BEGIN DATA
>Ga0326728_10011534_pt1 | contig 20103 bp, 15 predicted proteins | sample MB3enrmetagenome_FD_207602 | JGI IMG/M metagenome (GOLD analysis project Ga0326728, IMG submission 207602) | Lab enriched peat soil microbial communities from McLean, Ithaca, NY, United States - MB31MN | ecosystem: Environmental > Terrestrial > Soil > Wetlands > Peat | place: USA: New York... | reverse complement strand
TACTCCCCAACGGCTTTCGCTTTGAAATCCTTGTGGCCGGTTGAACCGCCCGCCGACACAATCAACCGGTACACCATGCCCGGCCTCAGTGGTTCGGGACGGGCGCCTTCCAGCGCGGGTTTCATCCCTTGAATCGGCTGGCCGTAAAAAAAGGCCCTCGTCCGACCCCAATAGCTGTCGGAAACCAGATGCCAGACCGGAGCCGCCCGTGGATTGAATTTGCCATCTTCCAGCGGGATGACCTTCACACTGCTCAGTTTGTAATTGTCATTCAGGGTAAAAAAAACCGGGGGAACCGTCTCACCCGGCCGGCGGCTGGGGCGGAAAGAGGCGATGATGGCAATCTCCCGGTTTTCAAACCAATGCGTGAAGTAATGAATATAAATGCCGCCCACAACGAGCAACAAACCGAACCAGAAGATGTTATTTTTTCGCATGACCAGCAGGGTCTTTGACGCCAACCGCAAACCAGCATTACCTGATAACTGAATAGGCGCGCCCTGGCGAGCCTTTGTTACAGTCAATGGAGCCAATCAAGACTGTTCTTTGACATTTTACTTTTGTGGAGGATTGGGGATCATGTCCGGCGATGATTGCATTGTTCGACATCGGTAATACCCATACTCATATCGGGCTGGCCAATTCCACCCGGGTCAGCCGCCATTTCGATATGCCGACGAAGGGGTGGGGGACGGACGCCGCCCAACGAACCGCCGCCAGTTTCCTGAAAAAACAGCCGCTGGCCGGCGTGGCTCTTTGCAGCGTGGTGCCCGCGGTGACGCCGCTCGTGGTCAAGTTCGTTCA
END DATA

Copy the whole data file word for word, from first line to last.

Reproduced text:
>Ga0326728_10011534_pt1 | contig 20103 bp, 15 predicted proteins | sample MB3enrmetagenome_FD_207602 | JGI IMG/M metagenome (GOLD analysis project Ga0326728, IMG submission 207602) | Lab enriched peat soil microbial communities from McLean, Ithaca, NY, United States - MB31MN | ecosystem: Environmental > Terrestrial > Soil > Wetlands > Peat | place: USA: New York... | reverse complement strand
TACTCCCCAACGGCTTTCGCTTTGAAATCCTTGTGGCCGGTTGAACCGCCCGCCGACACAATCAACCGGTACACCATGCCCGGCCTCAGTGGTTCGGGACGGGCGCCTTCCAGCGCGGGTTTCATCCCTTGAATCGGCTGGCCGTAAAAAAAGGCCCTCGTCCGACCCCAATAGCTGTCGGAAACCAGATGCCAGACCGGAGCCGCCCGTGGATTGAATTTGCCATCTTCCAGCGGGATGACCTTCACACTGCTCAGTTTGTAATTGTCATTCAGGGTAAAAAAAACCGGGGGAACCGTCTCACCCGGCCGGCGGCTGGGGCGGAAAGAGGCGATGATGGCAATCTCCCGGTTTTCAAACCAATGCGTGAAGTAATGAATATAAATGCCGCCCACAACGAGCAACAAACCGAACCAGAAGATGTTATTTTTTCGCATGACCAGCAGGGTCTTTGACGCCAACCGCAAACCAGCATTACCTGATAACTGAATAGGCGCGCCCTGGCGAGCCTTTGTTACAGTCAATGGAGCCAATCAAGACTGTTCTTTGACATTTTACTTTTGTGGAGGATTGGGGATCATGTCCGGCGATGATTGCATTGTTCGACATCGGTAATACCCATACTCATATCGGGCTGGCCAATTCCACCCGGGTCAGCCGCCATTTCGATATGCCGACGAAGGGGTGGGGGACGGACGCCGCCCAACGAACCGCCGCCAGTTTCCTGAAAAAACAGCCGCTGGCCGGCGTGGCTCTTTGCAGCGTGGTGCCCGCGGTGACGCCGCTCGTGGTCAAGTTCGTTCA